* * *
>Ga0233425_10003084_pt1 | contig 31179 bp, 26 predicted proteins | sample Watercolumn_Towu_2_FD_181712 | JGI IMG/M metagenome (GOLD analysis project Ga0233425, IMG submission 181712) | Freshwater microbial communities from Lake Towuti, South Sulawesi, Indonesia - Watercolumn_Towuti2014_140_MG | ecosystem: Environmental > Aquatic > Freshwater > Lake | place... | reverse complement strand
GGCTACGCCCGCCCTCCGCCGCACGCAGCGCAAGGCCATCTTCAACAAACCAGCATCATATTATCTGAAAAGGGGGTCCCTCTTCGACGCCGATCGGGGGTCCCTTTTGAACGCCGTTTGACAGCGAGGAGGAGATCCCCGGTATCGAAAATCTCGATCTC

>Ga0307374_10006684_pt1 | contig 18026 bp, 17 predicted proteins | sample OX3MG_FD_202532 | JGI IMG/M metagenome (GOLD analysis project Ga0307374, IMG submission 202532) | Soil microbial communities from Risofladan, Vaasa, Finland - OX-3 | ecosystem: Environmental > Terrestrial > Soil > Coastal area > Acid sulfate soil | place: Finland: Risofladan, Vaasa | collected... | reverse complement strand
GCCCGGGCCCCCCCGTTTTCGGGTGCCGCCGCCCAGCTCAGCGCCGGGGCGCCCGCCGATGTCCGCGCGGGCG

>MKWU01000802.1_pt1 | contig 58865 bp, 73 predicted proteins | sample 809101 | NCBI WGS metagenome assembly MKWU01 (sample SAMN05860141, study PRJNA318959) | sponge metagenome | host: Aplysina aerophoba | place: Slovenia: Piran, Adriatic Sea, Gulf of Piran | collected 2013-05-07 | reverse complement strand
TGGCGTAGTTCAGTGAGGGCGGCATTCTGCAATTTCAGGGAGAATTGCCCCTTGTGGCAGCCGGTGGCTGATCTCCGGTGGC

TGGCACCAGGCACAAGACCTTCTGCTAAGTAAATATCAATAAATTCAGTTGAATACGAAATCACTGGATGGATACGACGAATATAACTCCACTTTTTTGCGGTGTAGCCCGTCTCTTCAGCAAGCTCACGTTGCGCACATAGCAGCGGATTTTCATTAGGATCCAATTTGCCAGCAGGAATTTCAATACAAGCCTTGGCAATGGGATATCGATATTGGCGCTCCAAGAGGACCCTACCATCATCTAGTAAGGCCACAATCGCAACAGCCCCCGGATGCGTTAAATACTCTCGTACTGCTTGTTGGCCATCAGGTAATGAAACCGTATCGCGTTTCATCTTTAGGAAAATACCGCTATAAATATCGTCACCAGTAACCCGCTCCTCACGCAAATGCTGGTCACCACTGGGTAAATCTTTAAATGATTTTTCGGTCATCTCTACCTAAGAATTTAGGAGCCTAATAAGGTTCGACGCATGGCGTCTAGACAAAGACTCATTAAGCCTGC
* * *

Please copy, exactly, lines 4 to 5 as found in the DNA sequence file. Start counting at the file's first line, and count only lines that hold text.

GCCCGGGCCCCCCCGTTTTCGGGTGCCGCCGCCCAGCTCAGCGCCGGGGCGCCCGCCGATGTCCGCGCGGGCG

>MKWU01000802.1_pt1 | contig 58865 bp, 73 predicted proteins | sample 809101 | NCBI WGS metagenome assembly MKWU01 (sample SAMN05860141, study PRJNA318959) | sponge metagenome | host: Aplysina aerophoba | place: Slovenia: Piran, Adriatic Sea, Gulf of Piran | collected 2013-05-07 | reverse complement strand